To figure out how to monkey with this film in different light sources, since I hear in this thread that a #12 is no longer made or hard to find, I suggest investing in a #8, a #15, and a set of CC gels and a filter holder. You have to think about the false color characteristics I mentioned above when trying to tweak things with the CC filters. If you want less green, then you need to tweak filtration in a way that decreases green in the final transparency. What color light controls green with this film? Not green light, like with normal films, but red light. So, to decrease green, you need to decrease the amount of red light hitting the film. Thus, add cyan filtration.

    Remember, with a #12 in place:

    Blue light = black tone
    Green light = blue layer
    Red light = green layer
    IR light = red layer

    ...and yes, the only place I learned all this is from the data sheet.
     
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  20. accozzaglia

    accozzaglia Member

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    Hi 2F/2F —

    Thanks for assisting here. I grok the correlation on the black-blue skies bit. I have relied on this page for reference on blue-sky rendering based on filter selection. In his examples, the sky darkens towards the zenith, while lightens near the horizon. The only shots I made with my EIR roll with skies were near the horizon where blue mixes with diffusion from haze, prticles, and other light-scattering materials, so this makes sense.

    The fluorescent lighting situation, however, remains an unsolved question.

    The trio of imaging layers in EIR — and how they correspond to light wavelengths — are familiar to me and have been (hence no surprise whatsoever when a naturally ginger-headed boy with his sax came up green-skinned (versus pink), while a Mediterranean, olive-skinned woman came up more or less looking, well, "fleshy"). Thanks to the guy who shoots and sells the repackaged Aerochrome III, I also know to use light green lipstick to render lips more reddish and "natural" looking. Thus, from years before I contemplated buying a roll of EIR (aware of what it looked like for most of my life, but didn't know what it was by name until about 1998), I was cognisant of how EIR images render a false colour representation based on technical specifications. I also know how colour emulsions in general — including Kodachrome, a different beast entirely — works. I may not be a chemist or optics expert, but these are the kind of fundamentals one should get to know about their film before they shoot it. This is why I understand, for instance, how tungsten colour reversal emulsions work and love them for that reason (as you do, too!). :smile:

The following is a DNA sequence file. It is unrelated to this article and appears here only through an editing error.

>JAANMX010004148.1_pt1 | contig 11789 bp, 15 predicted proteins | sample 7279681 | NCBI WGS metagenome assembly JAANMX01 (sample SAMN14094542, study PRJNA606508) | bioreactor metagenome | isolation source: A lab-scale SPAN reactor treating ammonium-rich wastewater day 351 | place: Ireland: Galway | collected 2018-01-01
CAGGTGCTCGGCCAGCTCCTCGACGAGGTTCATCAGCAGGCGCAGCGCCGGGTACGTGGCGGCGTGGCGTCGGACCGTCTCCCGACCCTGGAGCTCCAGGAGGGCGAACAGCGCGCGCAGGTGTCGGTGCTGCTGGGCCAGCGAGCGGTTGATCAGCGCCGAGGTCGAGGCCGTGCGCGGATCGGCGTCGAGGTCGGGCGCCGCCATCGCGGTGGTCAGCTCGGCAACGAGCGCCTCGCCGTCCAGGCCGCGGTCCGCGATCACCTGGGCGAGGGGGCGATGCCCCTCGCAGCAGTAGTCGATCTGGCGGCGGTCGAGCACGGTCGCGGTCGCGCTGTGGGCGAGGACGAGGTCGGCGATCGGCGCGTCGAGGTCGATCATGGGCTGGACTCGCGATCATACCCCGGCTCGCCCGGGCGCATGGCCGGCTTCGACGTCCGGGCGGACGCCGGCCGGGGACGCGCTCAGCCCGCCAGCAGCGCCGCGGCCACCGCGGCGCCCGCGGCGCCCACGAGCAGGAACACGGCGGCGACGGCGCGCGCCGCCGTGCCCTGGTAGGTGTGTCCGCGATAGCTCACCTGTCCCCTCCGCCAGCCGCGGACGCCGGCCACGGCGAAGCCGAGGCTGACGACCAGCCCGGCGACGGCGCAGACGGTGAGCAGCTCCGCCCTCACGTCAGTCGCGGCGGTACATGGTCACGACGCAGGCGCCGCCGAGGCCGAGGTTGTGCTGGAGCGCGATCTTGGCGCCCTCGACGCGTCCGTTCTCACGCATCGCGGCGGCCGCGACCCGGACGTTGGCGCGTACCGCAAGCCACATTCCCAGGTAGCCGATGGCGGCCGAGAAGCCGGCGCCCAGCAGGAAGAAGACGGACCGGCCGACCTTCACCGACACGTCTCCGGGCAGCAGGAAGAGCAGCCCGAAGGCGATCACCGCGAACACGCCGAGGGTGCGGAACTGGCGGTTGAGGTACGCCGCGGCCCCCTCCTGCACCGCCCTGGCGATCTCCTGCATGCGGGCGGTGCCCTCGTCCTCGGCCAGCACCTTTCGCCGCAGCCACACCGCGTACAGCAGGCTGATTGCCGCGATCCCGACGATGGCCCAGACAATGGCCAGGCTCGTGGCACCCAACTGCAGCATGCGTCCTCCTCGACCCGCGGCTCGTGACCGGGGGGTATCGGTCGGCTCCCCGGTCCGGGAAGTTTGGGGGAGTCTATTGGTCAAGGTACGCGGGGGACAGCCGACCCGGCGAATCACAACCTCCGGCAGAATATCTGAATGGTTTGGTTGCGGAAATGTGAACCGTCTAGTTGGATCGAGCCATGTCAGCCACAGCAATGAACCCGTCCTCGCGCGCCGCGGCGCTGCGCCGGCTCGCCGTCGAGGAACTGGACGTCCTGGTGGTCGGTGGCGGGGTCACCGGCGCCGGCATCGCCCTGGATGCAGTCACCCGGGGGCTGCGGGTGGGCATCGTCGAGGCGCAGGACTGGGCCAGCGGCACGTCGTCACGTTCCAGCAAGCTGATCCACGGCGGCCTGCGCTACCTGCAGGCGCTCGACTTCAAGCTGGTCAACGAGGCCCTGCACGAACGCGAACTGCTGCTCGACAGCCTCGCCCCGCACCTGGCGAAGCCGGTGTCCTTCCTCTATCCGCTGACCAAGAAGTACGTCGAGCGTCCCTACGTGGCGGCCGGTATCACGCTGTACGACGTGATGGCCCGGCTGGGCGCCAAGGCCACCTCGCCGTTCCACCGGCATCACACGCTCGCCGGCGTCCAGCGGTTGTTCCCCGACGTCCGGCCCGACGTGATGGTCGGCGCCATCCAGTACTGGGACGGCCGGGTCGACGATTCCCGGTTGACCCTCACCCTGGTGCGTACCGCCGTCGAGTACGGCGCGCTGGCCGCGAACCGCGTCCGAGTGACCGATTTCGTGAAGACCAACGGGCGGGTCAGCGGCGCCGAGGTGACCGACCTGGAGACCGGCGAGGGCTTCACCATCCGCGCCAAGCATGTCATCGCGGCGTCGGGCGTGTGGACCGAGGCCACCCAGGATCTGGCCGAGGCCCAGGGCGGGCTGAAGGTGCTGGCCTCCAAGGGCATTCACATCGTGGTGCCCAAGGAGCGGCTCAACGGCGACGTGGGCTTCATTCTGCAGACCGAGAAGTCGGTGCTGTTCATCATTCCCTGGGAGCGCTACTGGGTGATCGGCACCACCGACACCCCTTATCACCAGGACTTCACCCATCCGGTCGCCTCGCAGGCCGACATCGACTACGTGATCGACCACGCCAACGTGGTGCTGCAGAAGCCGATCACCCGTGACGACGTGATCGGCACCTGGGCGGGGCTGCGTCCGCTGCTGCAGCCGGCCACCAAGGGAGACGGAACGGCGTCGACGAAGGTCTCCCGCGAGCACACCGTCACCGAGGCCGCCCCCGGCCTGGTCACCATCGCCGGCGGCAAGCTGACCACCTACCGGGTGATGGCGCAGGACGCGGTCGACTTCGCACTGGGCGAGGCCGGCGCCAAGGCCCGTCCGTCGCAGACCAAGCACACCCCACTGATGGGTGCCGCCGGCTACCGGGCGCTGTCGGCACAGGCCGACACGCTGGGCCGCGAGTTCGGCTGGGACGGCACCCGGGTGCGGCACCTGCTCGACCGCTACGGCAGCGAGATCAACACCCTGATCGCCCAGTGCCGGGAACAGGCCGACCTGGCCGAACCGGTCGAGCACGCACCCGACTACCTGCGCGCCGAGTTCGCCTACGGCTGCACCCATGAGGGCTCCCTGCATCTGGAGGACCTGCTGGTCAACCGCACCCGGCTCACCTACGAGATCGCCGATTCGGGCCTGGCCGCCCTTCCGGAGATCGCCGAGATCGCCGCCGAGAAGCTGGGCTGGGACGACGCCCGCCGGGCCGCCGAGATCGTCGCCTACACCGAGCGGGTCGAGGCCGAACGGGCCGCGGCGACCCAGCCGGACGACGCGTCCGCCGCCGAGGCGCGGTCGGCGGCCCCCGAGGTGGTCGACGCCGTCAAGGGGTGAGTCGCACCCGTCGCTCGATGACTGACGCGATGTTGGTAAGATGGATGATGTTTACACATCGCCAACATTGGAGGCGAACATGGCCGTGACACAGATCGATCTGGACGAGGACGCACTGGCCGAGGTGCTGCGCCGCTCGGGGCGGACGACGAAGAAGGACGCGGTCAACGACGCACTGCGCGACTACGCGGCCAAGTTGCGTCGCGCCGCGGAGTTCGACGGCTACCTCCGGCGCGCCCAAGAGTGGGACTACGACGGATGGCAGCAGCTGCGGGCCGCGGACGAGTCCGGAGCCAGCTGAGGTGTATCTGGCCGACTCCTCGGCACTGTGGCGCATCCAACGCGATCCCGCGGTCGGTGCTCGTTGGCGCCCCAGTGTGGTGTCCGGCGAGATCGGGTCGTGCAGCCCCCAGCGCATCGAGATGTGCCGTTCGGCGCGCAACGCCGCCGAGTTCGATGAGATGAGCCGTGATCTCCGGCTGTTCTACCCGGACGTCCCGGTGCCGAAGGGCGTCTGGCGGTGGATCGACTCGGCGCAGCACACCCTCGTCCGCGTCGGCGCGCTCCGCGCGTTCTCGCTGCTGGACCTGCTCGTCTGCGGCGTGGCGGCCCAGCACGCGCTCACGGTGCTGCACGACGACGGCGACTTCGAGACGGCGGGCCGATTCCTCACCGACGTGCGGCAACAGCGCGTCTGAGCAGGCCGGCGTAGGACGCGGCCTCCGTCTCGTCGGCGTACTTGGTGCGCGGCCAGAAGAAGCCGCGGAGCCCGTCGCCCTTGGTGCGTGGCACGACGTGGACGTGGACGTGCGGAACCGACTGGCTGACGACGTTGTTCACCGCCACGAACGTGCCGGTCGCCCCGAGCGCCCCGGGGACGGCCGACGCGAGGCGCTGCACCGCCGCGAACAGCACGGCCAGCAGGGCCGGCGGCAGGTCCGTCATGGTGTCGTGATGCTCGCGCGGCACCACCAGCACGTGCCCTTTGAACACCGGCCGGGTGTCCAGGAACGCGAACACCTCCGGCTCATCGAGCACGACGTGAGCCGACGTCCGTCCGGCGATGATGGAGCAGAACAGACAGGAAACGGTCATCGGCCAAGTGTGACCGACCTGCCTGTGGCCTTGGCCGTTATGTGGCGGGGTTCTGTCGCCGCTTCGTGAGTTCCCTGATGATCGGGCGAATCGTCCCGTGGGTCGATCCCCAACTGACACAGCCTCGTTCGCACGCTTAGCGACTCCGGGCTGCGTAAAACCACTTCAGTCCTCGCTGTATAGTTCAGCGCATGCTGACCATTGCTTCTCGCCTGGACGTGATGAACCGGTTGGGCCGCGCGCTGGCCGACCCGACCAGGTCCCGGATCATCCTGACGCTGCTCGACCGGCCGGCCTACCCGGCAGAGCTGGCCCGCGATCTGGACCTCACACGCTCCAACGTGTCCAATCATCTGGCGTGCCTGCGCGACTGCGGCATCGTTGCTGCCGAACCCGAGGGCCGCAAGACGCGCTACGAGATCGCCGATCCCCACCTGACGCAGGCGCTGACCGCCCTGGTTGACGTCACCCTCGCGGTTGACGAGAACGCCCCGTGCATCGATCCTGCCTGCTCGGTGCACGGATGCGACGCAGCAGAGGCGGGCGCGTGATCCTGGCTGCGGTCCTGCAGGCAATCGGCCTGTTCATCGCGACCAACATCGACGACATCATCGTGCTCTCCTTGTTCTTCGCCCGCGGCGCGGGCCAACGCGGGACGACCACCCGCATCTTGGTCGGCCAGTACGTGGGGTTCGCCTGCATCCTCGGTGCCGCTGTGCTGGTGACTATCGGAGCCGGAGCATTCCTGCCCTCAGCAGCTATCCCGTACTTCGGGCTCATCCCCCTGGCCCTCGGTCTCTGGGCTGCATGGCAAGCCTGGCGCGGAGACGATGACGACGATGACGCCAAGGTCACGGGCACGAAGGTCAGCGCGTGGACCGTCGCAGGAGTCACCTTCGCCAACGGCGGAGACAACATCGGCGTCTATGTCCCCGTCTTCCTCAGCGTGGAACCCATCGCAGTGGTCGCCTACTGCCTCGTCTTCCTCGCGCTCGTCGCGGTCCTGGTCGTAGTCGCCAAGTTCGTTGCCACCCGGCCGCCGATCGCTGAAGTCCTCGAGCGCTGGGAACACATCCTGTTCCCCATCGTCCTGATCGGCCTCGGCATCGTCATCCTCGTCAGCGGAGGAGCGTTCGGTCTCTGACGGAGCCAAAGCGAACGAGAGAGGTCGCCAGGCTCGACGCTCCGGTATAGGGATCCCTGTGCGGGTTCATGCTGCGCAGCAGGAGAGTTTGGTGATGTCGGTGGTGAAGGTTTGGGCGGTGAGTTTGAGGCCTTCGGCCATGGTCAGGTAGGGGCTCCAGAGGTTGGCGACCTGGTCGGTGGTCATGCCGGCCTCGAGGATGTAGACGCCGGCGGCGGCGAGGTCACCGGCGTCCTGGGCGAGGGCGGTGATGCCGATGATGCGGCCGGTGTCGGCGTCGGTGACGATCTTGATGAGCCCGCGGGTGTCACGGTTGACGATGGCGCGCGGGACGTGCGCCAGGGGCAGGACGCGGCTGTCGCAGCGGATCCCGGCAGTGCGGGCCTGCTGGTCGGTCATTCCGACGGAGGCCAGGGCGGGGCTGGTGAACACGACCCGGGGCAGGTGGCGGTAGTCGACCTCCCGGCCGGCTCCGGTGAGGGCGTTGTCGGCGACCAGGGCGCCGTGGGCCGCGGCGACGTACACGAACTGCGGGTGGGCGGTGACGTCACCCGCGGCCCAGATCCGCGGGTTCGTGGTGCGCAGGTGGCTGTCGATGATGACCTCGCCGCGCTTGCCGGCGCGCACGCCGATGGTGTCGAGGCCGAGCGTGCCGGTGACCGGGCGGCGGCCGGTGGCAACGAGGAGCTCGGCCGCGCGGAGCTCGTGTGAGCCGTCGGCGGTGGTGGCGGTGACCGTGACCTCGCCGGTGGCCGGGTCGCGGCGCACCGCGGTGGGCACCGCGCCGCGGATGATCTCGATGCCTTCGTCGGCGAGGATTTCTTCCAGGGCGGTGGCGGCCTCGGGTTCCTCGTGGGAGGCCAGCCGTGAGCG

Understanding that fluorescent lighting tends to skew depending on which type of indoor fluorescent lighting is used ("daylight" is cool bluish, and there's also the "warm" pinkish variety), it still comes as a surprise to see the fluorescent lighting outcome. I would presume that a fluorescent filter like FL/FL-D, atop the primary orange/099/#12/etc. filter, might work, as the former is designed to cut the spikes in that emission source — which spikes in both the red and green primarily, and the blue and violet secondarily. For this reason, I doubt a yellow #12/Y48/etc. filter would be sufficient to contend with fluorescent spikes.

    Care to ponder?


     
  21. skyrick

    skyrick Member

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    I was replying to the Original Poster regarding filters and EIR.

    Rick
     
  22. Sirius Glass

    Sirius Glass Subscriber

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    Whoa there gal! I was kidding 2F/2F. Not everything is sirius!

    Steve
     
  23. accozzaglia

    accozzaglia Member

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    Oh. Hrm. It was a dead thread, with the original post made in January. I thought you were responding to my thread resurrection. Sorry about that. -A
     
  24. Sirius Glass

    Sirius Glass Subscriber

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    Don't worry about it.

    Steve
     
  25. accozzaglia

    accozzaglia Member

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    Your reply to him sounded like a "yeah, what he said" reply. It never hurts to clarify confusion.

    You're right. Some things are Procyon. Most aren't.
     
  26. 2F/2F

    2F/2F Member

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    I was responding 100% to the OP as well...if it makes a difference.

    At least I learned the word "grok" from this thread! :wink: